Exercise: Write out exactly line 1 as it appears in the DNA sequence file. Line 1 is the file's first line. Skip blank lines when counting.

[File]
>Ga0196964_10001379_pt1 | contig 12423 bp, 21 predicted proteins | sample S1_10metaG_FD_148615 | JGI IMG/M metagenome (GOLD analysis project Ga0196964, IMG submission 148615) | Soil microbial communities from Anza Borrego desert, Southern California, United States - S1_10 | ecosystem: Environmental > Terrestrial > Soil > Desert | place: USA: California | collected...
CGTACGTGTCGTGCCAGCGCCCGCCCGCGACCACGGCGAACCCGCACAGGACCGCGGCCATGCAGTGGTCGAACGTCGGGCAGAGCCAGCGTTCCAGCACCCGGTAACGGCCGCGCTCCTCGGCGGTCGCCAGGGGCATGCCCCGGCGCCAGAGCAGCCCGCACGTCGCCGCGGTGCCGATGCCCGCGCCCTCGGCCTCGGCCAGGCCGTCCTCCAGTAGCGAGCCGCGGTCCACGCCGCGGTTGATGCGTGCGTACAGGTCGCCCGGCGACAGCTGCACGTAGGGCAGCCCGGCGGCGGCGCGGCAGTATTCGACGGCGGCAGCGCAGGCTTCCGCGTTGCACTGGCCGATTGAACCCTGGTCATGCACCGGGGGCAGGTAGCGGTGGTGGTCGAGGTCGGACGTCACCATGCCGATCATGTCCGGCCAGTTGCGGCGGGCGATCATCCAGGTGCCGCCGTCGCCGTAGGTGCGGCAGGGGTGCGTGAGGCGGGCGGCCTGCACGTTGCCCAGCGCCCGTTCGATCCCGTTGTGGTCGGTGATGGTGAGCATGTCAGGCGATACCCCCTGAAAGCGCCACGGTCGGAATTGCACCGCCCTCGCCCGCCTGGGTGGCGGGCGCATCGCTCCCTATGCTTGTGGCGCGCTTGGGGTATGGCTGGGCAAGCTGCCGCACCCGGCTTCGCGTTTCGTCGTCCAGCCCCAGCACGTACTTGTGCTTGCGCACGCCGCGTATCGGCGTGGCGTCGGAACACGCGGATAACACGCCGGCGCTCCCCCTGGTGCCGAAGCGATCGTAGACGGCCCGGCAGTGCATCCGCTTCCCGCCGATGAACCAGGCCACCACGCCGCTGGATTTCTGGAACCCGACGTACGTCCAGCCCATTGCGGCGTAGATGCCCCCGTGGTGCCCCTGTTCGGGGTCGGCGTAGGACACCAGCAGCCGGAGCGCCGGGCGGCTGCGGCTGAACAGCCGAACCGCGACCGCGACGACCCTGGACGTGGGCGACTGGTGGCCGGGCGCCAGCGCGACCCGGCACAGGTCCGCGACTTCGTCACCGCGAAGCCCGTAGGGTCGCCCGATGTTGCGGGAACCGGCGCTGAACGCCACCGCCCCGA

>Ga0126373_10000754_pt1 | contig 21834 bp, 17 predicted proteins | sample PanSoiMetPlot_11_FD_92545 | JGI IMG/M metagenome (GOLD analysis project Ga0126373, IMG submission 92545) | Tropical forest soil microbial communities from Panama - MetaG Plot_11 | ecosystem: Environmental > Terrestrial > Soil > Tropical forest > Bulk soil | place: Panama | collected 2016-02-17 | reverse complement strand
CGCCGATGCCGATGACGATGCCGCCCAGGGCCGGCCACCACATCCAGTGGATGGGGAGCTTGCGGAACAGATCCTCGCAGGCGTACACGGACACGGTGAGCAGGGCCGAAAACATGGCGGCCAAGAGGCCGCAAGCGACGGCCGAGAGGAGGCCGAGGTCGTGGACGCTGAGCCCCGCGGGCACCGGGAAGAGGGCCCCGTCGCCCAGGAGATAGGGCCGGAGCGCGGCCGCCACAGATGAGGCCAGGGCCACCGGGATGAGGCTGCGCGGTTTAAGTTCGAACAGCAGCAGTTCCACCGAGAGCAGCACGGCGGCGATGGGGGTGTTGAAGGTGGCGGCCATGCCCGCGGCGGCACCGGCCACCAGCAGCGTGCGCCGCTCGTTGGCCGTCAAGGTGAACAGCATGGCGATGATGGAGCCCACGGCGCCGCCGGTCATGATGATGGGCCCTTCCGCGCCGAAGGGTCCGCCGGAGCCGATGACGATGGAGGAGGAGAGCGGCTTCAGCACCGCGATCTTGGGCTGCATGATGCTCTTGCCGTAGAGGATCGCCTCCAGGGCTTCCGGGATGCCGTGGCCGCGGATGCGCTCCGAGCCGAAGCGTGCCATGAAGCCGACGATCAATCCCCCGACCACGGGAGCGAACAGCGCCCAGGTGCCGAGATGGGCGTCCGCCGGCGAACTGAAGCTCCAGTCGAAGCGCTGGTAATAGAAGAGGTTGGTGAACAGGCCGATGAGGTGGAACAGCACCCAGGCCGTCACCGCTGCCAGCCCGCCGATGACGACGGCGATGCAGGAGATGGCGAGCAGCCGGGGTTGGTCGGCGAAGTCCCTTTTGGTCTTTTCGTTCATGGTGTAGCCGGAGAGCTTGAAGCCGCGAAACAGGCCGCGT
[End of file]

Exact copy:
>Ga0196964_10001379_pt1 | contig 12423 bp, 21 predicted proteins | sample S1_10metaG_FD_148615 | JGI IMG/M metagenome (GOLD analysis project Ga0196964, IMG submission 148615) | Soil microbial communities from Anza Borrego desert, Southern California, United States - S1_10 | ecosystem: Environmental > Terrestrial > Soil > Desert | place: USA: California | collected...